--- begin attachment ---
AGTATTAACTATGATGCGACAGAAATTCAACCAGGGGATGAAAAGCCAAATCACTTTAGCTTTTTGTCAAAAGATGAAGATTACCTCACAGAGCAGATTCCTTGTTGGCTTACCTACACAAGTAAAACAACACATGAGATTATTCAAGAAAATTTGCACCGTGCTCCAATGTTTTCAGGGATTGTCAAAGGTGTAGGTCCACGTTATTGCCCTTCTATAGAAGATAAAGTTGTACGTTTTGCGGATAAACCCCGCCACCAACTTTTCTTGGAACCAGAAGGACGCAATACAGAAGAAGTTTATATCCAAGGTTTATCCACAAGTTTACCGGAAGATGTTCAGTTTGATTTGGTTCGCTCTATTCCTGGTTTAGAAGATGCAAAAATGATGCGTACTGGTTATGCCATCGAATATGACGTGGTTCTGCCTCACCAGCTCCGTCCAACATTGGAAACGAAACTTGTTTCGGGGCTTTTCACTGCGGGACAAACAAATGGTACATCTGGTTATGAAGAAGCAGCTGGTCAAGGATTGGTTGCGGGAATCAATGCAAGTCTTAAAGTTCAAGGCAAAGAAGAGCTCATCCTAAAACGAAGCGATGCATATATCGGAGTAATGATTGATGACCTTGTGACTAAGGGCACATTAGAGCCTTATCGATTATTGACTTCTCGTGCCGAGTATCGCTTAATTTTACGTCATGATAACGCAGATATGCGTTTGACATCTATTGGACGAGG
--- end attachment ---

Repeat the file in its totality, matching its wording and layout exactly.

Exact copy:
AGTATTAACTATGATGCGACAGAAATTCAACCAGGGGATGAAAAGCCAAATCACTTTAGCTTTTTGTCAAAAGATGAAGATTACCTCACAGAGCAGATTCCTTGTTGGCTTACCTACACAAGTAAAACAACACATGAGATTATTCAAGAAAATTTGCACCGTGCTCCAATGTTTTCAGGGATTGTCAAAGGTGTAGGTCCACGTTATTGCCCTTCTATAGAAGATAAAGTTGTACGTTTTGCGGATAAACCCCGCCACCAACTTTTCTTGGAACCAGAAGGACGCAATACAGAAGAAGTTTATATCCAAGGTTTATCCACAAGTTTACCGGAAGATGTTCAGTTTGATTTGGTTCGCTCTATTCCTGGTTTAGAAGATGCAAAAATGATGCGTACTGGTTATGCCATCGAATATGACGTGGTTCTGCCTCACCAGCTCCGTCCAACATTGGAAACGAAACTTGTTTCGGGGCTTTTCACTGCGGGACAAACAAATGGTACATCTGGTTATGAAGAAGCAGCTGGTCAAGGATTGGTTGCGGGAATCAATGCAAGTCTTAAAGTTCAAGGCAAAGAAGAGCTCATCCTAAAACGAAGCGATGCATATATCGGAGTAATGATTGATGACCTTGTGACTAAGGGCACATTAGAGCCTTATCGATTATTGACTTCTCGTGCCGAGTATCGCTTAATTTTACGTCATGATAACGCAGATATGCGTTTGACATCTATTGGACGAGG